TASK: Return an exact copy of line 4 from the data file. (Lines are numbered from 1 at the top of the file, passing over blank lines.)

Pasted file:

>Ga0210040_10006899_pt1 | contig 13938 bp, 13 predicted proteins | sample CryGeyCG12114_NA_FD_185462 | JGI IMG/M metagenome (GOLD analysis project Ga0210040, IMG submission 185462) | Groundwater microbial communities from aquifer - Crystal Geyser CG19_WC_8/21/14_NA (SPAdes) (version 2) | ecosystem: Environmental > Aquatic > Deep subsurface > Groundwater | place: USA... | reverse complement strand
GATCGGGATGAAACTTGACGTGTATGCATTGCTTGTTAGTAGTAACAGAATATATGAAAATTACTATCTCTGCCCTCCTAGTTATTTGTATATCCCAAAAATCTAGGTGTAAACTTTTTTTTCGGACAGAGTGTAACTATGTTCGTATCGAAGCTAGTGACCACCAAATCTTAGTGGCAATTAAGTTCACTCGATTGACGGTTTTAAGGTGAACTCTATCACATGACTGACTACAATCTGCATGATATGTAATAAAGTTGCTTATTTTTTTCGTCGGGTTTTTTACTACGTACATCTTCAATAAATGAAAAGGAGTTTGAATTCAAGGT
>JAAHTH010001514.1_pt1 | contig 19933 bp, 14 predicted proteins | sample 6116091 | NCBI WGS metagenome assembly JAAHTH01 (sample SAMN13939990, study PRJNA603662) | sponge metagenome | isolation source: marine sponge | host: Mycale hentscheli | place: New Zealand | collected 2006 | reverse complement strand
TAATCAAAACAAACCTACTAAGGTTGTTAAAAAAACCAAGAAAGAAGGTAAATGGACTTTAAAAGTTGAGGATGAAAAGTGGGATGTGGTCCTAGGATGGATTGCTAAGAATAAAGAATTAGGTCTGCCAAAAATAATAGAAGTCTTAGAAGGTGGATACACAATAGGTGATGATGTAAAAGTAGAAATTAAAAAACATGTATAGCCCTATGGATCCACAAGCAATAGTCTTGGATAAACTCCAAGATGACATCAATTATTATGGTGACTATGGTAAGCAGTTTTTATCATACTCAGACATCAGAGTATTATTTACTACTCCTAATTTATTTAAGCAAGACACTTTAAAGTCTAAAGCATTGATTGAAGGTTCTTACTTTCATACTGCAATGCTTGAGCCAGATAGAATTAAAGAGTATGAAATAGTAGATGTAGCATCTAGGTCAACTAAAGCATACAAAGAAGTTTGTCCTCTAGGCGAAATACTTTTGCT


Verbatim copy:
TAATCAAAACAAACCTACTAAGGTTGTTAAAAAAACCAAGAAAGAAGGTAAATGGACTTTAAAAGTTGAGGATGAAAAGTGGGATGTGGTCCTAGGATGGATTGCTAAGAATAAAGAATTAGGTCTGCCAAAAATAATAGAAGTCTTAGAAGGTGGATACACAATAGGTGATGATGTAAAAGTAGAAATTAAAAAACATGTATAGCCCTATGGATCCACAAGCAATAGTCTTGGATAAACTCCAAGATGACATCAATTATTATGGTGACTATGGTAAGCAGTTTTTATCATACTCAGACATCAGAGTATTATTTACTACTCCTAATTTATTTAAGCAAGACACTTTAAAGTCTAAAGCATTGATTGAAGGTTCTTACTTTCATACTGCAATGCTTGAGCCAGATAGAATTAAAGAGTATGAAATAGTAGATGTAGCATCTAGGTCAACTAAAGCATACAAAGAAGTTTGTCCTCTAGGCGAAATACTTTTGCT